– “Dude, That Is One Totally Awesome Bong”
– “REALLY BAD Smog Alert”
– “Short Pants Are Caused By Clouds”
And what’s up with the limitation in the written warning that the respirator helps keep “non-harmful dusts and certain particles out of your nose, mouth and lungs”? Isn’t the whole point of buying them to keep out harmful dust and particles?
iTunes software is good stuff for downloading the latest crappola that the recording industry is outputting (editorial comment courtesy of a music lover still stuck in the 60s and 70s), but just remember that iTunes software is:
[N]ot intended for use in the operation of nuclear facilities, aircraft navigation or communication systems, air traffic control systems, life support machines or other equipment in which the failure of the Apple software system could lead to death, personal injury, or severe physical or environmental damage.
Here’s an interesting warning, from a former student at Florida International University College of Law.
The warning is on the outside of a toilet compartment on a recreational boat. I think I know what it means, but surely they could have worded it better.
Law student and boyfriend holding hands on romantic date night reading product warning labels at Walmart.
Covering products liability in Torts and made a point of explaining what utter fun reading product warning labels can be, saying:
“In fact, if you’re looking for a really great night out, take your date to Walmart. Hold hands and spend the evening strolling the aisles reading product warning labels. It’s a guaranteed good time!”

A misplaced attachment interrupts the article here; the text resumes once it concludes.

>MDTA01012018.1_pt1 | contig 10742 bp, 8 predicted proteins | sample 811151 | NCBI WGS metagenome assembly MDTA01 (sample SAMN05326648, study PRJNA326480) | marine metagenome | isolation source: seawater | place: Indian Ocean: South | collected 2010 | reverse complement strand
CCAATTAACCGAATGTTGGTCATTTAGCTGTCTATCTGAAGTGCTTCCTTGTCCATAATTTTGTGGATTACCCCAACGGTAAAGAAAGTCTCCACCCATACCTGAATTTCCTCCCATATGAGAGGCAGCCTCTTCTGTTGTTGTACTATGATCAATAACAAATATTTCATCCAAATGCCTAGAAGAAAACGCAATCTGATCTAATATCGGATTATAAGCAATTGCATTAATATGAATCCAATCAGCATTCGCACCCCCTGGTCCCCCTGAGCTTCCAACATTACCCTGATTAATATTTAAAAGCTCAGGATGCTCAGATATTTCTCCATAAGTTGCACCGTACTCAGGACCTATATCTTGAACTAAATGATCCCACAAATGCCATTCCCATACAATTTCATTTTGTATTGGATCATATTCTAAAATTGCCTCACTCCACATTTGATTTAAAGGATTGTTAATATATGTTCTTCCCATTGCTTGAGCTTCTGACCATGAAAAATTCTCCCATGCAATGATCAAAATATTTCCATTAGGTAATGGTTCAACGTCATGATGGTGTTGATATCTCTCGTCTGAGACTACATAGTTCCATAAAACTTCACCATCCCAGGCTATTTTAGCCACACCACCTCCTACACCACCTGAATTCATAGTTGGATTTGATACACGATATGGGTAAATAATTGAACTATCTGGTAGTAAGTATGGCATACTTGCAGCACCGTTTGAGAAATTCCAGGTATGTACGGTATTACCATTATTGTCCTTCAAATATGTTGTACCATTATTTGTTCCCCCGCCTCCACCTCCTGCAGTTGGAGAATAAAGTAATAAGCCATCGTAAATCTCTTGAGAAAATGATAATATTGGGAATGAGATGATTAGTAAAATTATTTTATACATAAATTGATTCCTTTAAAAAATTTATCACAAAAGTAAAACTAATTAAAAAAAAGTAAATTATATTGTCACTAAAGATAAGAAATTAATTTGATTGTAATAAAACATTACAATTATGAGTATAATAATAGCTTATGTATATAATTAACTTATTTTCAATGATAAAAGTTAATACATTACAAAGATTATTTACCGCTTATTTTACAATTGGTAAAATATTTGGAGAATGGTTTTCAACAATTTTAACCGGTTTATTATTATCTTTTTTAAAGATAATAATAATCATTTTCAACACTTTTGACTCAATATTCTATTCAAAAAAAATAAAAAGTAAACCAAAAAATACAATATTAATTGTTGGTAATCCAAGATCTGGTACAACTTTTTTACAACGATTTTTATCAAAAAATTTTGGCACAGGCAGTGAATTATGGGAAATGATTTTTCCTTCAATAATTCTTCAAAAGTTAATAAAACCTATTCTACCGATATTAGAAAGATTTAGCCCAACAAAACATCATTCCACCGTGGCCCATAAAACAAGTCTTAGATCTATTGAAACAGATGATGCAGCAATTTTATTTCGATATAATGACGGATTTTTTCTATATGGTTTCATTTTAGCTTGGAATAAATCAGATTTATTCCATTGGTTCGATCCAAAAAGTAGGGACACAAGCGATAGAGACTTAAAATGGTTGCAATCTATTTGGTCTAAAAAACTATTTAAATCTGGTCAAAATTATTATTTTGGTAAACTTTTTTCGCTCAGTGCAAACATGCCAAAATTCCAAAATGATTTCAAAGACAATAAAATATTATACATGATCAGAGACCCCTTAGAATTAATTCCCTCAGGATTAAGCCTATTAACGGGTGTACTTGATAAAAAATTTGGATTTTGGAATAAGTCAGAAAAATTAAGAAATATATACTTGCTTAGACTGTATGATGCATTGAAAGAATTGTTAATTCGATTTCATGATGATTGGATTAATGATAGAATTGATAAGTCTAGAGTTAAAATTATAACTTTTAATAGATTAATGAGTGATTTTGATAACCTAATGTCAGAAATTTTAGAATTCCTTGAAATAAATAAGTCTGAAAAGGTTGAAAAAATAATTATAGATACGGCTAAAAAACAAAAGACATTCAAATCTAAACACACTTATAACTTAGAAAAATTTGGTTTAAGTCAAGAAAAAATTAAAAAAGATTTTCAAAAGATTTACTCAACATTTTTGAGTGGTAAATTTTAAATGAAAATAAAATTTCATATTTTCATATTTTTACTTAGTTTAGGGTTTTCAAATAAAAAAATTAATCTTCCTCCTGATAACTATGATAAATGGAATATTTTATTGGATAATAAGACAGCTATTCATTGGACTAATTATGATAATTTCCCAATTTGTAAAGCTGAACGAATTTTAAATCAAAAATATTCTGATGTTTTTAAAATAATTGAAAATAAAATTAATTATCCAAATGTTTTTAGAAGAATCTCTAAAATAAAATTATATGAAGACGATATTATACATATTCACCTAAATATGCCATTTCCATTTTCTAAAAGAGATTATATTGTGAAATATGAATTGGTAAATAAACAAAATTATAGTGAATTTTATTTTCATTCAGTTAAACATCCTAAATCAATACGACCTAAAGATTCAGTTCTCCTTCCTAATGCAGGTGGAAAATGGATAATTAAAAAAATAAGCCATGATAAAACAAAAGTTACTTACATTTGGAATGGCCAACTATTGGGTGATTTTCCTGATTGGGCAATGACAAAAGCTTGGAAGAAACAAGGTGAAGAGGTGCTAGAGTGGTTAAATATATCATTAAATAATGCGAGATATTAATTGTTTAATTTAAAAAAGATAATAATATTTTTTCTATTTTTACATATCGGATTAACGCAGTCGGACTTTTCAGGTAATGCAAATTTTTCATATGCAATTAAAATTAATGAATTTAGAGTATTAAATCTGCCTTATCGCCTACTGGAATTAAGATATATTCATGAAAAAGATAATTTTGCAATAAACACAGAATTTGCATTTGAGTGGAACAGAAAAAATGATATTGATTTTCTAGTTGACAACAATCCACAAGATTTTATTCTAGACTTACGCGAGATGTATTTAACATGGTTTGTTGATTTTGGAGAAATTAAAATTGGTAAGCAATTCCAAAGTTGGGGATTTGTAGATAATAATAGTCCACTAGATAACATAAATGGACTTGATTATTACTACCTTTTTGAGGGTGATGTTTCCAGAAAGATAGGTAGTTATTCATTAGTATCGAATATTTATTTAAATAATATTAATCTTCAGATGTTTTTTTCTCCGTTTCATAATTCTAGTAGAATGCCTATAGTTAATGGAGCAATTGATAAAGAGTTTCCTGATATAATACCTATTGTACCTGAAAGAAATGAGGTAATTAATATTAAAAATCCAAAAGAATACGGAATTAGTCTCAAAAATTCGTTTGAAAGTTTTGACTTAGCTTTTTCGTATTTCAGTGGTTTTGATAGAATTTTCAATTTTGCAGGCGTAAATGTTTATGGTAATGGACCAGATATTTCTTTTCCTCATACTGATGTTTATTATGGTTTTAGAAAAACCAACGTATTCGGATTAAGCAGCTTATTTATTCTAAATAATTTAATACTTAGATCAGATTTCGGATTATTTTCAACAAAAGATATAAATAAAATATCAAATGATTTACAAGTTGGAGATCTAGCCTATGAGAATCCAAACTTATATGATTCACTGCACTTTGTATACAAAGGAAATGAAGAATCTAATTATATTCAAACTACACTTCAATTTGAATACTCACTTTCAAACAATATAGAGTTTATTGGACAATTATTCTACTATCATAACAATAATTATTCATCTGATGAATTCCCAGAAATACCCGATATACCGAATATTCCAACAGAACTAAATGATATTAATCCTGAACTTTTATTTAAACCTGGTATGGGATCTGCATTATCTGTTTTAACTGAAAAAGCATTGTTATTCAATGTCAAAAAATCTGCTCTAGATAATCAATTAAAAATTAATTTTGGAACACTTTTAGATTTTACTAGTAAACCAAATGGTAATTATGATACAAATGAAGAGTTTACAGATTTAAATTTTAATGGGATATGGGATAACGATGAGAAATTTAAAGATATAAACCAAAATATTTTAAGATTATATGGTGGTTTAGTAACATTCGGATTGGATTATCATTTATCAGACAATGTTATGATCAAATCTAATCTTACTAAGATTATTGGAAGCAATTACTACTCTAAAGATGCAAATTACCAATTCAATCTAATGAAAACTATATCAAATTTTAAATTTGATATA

One student and her boyfriend took me up on the idea. She sent along this great PowerPoint presentation of their romantic Walmart Product Warning Label Date.
What kind of a consumer would voluntarily ingest a hot sauce so dangerous they must first sign a disclaimer/waiver acknowledging ”serious injury can be caused if applied to skin, eyes or and exposed body parts,” and waiving their legal rights in the event of injury, while also certifying they are not under the influence of drugs or alcohol at the time of signing? (Click on thumbnail to expand.)
Answer: The only answers coming readily to mind are an unreasonable consumer or one with an asbestos-lined stomach. If this product–a hot sauce manufactured by a burrito company and called, among other names, Smack My Ass and Call Me Sally–is dangerous enough to require a disclaimer before consumption, should it be marketed at all?
The sauce is reportedly 700 times hotter than tobasco sauce and 300 times hotter than a jalapeno. Looking forward to trying it before my next emergency colon surgery.
But believe it or not, there are much hotter sauces available! The heat of hot sauces is measured in Scoville units. Smack My Ass and Call Me Sally rates at 1.5 million Scoville units. The hottest sauce, according to a site that tracks these things, is Blair’s 16 Million Reserve, which rates 16 million Scoville units, or 3200 times hotter than a jalapeno.
Is there any other consumable product for which buyers must sign a disclaimer/waiver?
The waiver of rights may or may not be valid depending on the accuracy of the risk information in the disclaimer. If hot sauces of this nature were determined to be “unreasonably dangerous,” the waiver would not be upheld. Every product carries a warranty of merchantability that the product is fit for the ordinary purposes for which such products are used; here, human consumption.
But since several different brands of super-hot sauces exist, maybe they really aren’t dangerous. Maybe the disclaimer is even part of a marketing plan, since boasting the hottest of hot sauces appears to be a selling point.
Professor and editor of the Torts Prof blog, Bill Childs, posted this picture of a warning sign at the new Harry Potter attraction at the Islands of Adventures theme park in Orlando. He noted that he particularly enjoyed that even the warnings are themed, as this one comes from the “Department of Magical Transportation.”